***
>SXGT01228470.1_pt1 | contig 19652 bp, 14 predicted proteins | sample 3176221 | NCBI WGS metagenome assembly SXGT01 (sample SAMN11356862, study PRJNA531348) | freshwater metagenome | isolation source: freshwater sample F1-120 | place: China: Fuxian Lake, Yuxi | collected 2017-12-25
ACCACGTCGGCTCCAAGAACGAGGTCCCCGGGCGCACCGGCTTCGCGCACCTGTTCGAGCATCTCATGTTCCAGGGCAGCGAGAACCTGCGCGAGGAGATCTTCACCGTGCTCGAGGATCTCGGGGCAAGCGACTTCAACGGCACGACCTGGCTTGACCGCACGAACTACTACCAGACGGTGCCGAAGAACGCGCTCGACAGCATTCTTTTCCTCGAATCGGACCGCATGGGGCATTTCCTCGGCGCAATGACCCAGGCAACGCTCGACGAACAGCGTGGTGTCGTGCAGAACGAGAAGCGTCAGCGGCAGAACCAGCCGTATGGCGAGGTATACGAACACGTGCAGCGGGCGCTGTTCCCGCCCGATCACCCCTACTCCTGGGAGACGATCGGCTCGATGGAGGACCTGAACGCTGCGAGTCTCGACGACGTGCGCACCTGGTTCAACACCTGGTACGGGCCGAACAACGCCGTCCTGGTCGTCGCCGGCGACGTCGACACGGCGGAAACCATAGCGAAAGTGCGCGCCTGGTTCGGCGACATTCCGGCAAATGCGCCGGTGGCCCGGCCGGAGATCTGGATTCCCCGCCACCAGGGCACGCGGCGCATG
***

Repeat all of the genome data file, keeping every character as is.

>SXGT01228470.1_pt1 | contig 19652 bp, 14 predicted proteins | sample 3176221 | NCBI WGS metagenome assembly SXGT01 (sample SAMN11356862, study PRJNA531348) | freshwater metagenome | isolation source: freshwater sample F1-120 | place: China: Fuxian Lake, Yuxi | collected 2017-12-25
ACCACGTCGGCTCCAAGAACGAGGTCCCCGGGCGCACCGGCTTCGCGCACCTGTTCGAGCATCTCATGTTCCAGGGCAGCGAGAACCTGCGCGAGGAGATCTTCACCGTGCTCGAGGATCTCGGGGCAAGCGACTTCAACGGCACGACCTGGCTTGACCGCACGAACTACTACCAGACGGTGCCGAAGAACGCGCTCGACAGCATTCTTTTCCTCGAATCGGACCGCATGGGGCATTTCCTCGGCGCAATGACCCAGGCAACGCTCGACGAACAGCGTGGTGTCGTGCAGAACGAGAAGCGTCAGCGGCAGAACCAGCCGTATGGCGAGGTATACGAACACGTGCAGCGGGCGCTGTTCCCGCCCGATCACCCCTACTCCTGGGAGACGATCGGCTCGATGGAGGACCTGAACGCTGCGAGTCTCGACGACGTGCGCACCTGGTTCAACACCTGGTACGGGCCGAACAACGCCGTCCTGGTCGTCGCCGGCGACGTCGACACGGCGGAAACCATAGCGAAAGTGCGCGCCTGGTTCGGCGACATTCCGGCAAATGCGCCGGTGGCCCGGCCGGAGATCTGGATTCCCCGCCACCAGGGCACGCGGCGCATG